Assassination Records Review Board (ARRB), Deposition of Anne Lorene Goodpasture, December 1995, p.67: “we were all advised that he was head of the [Cuban] task force.” Task Force W, which directed Operation Mongoose against Castro in 1962, was renamed the Special Affairs Staff in early 1963.
 Newman, Oswald and the CIA, 236-43.
 CIA Cable DIR 73214 of October 4, 1963: “Mr David Phillips, newly appointed Chief PBRUMEN [Cuba] Ops in MEXI will arrive 7 October EAL FL 655 for two days consultations WAVE” (NARA #104-10046-10003). WAVE was the SAS field station in Miami.
 Almost certainly there could have been nothing relevant to the October 1 intercept in a pouch the same day in Washington. However there could have been materials pertinent to the alleged but missing intercepts of Oswald in the Cuban Embassy.
 CIA Cable MEXI 6344 0f October 1, 1963, NARA #104-10092-10212. The full text of the cable is as follows: “Bulk materials under TN 251905, Pouch number 4083, pouched one October to be held in registry until picked up by Michael C. Choaden presently TDY HQS.”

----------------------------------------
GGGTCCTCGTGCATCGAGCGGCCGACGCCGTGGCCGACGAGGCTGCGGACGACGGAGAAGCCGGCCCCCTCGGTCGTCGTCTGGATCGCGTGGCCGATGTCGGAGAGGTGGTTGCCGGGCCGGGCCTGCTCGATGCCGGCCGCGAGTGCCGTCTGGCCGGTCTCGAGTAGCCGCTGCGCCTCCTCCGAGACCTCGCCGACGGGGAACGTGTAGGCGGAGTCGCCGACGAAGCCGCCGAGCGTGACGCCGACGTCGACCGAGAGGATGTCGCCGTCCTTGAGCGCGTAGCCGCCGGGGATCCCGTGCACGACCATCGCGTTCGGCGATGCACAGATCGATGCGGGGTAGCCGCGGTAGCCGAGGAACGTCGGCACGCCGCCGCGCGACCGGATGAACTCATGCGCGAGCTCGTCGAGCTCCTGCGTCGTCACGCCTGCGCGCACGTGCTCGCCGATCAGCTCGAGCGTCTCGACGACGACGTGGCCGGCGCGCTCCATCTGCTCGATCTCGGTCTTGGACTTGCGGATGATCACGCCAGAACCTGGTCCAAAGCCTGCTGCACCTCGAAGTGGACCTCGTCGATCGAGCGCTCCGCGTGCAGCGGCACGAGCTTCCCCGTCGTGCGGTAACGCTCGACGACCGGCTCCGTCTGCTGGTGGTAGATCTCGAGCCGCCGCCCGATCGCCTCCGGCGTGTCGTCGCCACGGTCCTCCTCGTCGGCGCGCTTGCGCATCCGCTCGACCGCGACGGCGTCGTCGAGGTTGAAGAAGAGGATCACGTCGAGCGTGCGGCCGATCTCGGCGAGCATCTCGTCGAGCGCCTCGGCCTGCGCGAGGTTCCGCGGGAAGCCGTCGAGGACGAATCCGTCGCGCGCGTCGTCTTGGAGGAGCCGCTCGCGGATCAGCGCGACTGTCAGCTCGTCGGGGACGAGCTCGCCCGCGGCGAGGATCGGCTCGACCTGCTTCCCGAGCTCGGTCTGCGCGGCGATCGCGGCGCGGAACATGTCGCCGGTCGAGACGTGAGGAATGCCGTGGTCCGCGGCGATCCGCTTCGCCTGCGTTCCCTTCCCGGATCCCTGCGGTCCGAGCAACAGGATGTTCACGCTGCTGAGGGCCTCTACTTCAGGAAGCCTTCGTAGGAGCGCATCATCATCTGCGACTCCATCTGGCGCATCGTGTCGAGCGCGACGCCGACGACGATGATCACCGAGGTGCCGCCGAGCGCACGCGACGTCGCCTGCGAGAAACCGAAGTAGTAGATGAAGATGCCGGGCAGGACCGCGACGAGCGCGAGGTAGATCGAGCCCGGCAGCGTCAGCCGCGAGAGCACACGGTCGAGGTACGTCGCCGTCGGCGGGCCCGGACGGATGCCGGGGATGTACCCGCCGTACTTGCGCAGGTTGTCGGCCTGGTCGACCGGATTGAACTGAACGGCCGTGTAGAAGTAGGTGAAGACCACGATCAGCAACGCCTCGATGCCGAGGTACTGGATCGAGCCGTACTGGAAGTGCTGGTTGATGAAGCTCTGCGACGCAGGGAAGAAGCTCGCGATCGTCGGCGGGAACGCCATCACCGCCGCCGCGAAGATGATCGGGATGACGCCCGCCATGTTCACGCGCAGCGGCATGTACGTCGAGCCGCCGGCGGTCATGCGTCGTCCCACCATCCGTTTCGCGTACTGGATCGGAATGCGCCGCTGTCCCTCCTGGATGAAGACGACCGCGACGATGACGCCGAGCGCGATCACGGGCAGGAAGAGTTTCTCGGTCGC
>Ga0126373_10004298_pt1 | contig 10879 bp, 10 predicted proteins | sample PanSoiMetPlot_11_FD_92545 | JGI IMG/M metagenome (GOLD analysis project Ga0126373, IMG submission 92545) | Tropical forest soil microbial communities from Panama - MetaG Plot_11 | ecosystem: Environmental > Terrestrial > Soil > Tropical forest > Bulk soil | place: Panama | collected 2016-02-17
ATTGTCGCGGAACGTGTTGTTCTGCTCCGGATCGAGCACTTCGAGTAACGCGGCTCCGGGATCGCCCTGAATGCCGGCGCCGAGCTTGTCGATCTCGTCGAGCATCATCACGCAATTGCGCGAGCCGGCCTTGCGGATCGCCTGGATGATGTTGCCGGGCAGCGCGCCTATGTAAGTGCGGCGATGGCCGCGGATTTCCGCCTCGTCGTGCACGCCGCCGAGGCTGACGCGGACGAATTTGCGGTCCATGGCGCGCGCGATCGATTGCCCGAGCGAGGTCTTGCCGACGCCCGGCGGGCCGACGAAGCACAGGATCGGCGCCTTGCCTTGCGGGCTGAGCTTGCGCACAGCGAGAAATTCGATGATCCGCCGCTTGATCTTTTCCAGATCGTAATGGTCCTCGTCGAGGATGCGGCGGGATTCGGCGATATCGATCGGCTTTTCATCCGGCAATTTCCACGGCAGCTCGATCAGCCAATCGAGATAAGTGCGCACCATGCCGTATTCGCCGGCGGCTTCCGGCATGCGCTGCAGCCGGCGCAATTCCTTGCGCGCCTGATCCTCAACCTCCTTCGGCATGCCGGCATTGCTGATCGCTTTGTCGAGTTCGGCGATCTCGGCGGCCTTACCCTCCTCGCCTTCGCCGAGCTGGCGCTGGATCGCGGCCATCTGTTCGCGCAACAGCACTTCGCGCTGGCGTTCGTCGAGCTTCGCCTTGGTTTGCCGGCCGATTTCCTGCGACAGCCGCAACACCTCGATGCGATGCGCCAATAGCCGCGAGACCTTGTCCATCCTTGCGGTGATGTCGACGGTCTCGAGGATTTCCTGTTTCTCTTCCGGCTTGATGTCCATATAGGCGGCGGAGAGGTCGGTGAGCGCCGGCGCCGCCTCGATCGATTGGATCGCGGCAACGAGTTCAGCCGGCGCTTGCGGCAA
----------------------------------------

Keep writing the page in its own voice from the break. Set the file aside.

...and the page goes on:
Scott, Deep Politics, 117-18.
 NARA #104-10015-10045, cover sheet to FBI Hosty Report of 9/10/63; in Newman, Oswald and the CIA, 501. William Potocki of CI/OPS initialed this cover sheet on September 25, the day that the Warren Report (WR 413) alleges that “Oswald left [New Orleans] for Mexico City”.
 DIR 74830 of 10 Oct 1963, NARA #104-10015-10048, p. 2. The CIA tried to conceal this trickery from the Warren Commission by giving the September 24 FBI memo a forged FBI transmittal slip, dated “November 8,” and burying the memo in the November section of the 201 file (Warren Commission Document 692). But the CIA cover sheet (not seen by the Warren Commission) shows clearly that the FBI memo was received in the CIA on October 3, and seen by Jane Roman on October 4. The forged FBI transmittal slip was re-released by the CIA in May 1992, and was published in the Sckolnick edition of this release (Lewis B, Sckolnick, Lee Harvey Oswald: CIA Pre-Assassination File, Facsimile Edition [Leverett, MA: Rector Press, 1993], 112). It has disappeared from the CIA’s 1993 release of the same 201 file, but can be seen in Newman’s book Oswald and the CIA on page 503. The nature of the forgery is this: the CIA took a genuine FBI transmittal slip dated “Nov 8 1963” and added to it the CIA registry number (“DBA-52355”) of the 9/24/63 FBI. The cover sheet to the same document (NARA #104-10015-10046; Newman, Oswald and the CIA, 502) has a date stamp showing that it was received by CIA on October 3.